Limb-salvage options fall into 2 main categories, biological reconstruction and endoprosthetic arthroplasty, each of which has technical and functional considerations that are key to determining the optimal treatment choice. Limb-salvage surgery in growing children presents a unique set of challenges, with careful planning to ensure the recreation and maintenance of limb-length equality and a durable construct for longterm function into adulthood. Limb preservation should not compromise a patient's oncological results, and functional outcomes and quality of life should be no worse than would be the case after amputation. Amputation and rotationplasty are excellent oncological and functional options and should always be discussed as alternatives to limb salvage. Advances in endoprosthetic design and biological reconstructive techniques afford limb-salvage options following oncological resections in the growing child that are ideally tailored to the patient's unique anatomical and functional needs.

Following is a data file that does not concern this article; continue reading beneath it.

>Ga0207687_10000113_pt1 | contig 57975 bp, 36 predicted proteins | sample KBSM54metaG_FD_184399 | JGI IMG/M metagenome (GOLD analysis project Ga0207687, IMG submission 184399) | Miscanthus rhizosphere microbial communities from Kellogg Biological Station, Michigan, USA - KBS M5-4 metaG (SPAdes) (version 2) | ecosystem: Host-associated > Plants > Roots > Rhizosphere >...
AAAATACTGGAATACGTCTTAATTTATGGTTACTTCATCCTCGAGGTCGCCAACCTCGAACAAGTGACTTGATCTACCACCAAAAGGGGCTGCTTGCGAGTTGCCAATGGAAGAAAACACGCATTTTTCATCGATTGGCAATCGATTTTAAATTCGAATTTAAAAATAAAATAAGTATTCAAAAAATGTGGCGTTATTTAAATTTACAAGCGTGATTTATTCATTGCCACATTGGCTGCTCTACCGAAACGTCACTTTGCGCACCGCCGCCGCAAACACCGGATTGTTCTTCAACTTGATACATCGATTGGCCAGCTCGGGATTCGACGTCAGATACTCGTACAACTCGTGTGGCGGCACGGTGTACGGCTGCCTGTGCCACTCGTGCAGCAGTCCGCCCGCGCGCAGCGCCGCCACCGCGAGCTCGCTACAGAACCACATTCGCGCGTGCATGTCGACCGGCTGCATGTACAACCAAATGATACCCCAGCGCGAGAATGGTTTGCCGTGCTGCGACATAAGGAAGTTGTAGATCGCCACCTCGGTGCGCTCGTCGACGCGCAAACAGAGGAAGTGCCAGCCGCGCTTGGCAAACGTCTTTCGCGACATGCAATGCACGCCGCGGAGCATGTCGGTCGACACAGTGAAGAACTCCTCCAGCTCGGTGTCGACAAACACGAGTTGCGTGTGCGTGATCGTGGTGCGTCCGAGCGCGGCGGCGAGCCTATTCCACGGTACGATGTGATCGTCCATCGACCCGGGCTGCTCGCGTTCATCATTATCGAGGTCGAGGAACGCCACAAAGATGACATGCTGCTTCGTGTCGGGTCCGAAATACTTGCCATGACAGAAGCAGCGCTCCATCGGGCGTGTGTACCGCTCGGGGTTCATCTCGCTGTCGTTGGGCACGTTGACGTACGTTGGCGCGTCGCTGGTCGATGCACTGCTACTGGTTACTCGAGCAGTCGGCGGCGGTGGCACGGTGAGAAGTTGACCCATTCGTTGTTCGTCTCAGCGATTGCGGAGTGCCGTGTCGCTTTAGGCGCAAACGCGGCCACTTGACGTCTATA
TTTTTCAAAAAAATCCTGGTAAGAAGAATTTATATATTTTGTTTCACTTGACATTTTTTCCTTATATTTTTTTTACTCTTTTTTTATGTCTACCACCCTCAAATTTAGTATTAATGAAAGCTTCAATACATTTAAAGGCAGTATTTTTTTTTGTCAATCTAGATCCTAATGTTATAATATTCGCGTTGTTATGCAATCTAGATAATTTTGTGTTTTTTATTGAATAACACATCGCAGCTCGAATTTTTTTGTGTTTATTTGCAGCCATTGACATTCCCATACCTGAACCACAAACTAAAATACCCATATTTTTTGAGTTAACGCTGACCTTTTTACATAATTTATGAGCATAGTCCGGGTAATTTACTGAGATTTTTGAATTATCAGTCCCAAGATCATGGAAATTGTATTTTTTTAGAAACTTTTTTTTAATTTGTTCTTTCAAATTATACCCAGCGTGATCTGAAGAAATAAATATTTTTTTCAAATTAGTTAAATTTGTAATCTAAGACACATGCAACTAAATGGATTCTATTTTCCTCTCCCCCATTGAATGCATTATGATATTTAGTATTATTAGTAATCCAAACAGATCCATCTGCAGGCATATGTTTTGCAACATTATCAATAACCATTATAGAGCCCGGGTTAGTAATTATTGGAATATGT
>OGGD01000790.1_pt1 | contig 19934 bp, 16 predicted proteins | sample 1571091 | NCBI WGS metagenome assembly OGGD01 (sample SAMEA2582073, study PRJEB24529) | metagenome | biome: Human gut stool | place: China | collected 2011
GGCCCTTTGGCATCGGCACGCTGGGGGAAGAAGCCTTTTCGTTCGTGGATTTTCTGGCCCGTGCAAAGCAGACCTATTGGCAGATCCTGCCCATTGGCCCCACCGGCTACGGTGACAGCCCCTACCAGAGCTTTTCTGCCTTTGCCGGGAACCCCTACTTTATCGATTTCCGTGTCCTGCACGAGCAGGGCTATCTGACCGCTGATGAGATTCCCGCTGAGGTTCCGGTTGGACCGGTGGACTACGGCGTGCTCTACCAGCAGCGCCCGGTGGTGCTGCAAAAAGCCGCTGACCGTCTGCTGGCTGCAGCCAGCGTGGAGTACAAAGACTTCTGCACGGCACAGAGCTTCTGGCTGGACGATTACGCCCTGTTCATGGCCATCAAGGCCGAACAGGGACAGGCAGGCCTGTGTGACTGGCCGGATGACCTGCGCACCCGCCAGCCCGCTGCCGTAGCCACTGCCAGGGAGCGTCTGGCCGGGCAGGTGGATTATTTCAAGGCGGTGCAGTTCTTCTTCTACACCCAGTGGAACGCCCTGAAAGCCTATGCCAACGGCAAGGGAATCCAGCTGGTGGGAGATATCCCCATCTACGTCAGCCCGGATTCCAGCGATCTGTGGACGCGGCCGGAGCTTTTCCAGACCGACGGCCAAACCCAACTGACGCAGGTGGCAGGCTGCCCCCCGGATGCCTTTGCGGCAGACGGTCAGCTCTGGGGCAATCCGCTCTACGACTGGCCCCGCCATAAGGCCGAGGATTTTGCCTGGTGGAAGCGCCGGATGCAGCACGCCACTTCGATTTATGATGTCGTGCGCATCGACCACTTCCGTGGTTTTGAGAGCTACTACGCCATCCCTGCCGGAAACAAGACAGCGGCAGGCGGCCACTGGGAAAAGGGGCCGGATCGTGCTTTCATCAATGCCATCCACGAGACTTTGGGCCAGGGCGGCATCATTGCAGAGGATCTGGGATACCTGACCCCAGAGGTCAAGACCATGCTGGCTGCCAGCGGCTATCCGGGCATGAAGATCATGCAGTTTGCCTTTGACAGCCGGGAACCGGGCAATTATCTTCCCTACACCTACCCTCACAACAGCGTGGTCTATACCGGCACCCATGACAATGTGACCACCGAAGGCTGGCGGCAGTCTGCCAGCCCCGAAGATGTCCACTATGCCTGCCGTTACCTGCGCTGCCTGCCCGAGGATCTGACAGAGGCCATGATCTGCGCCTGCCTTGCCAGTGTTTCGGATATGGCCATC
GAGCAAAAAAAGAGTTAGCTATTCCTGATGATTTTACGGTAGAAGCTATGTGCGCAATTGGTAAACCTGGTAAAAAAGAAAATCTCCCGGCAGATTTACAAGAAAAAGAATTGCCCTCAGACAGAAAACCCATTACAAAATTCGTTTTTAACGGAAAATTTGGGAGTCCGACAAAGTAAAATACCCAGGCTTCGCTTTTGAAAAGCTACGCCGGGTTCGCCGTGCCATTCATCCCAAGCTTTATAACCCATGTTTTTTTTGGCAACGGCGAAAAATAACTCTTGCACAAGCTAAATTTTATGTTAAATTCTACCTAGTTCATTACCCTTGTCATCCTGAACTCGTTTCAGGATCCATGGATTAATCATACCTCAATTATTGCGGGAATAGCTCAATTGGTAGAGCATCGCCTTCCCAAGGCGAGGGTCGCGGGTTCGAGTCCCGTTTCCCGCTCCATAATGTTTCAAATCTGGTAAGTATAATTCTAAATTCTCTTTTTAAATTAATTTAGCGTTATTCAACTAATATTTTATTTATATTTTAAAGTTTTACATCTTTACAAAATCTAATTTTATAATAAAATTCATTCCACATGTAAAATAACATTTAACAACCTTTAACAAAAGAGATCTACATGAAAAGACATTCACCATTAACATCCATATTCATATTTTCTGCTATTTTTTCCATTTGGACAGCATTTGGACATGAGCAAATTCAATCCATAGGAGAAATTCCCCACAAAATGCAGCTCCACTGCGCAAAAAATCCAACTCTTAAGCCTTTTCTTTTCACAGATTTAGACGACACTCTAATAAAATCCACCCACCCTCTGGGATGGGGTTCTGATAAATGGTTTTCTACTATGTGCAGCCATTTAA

ASJC Scopus subject areas
- Orthopedics and Sports Medicine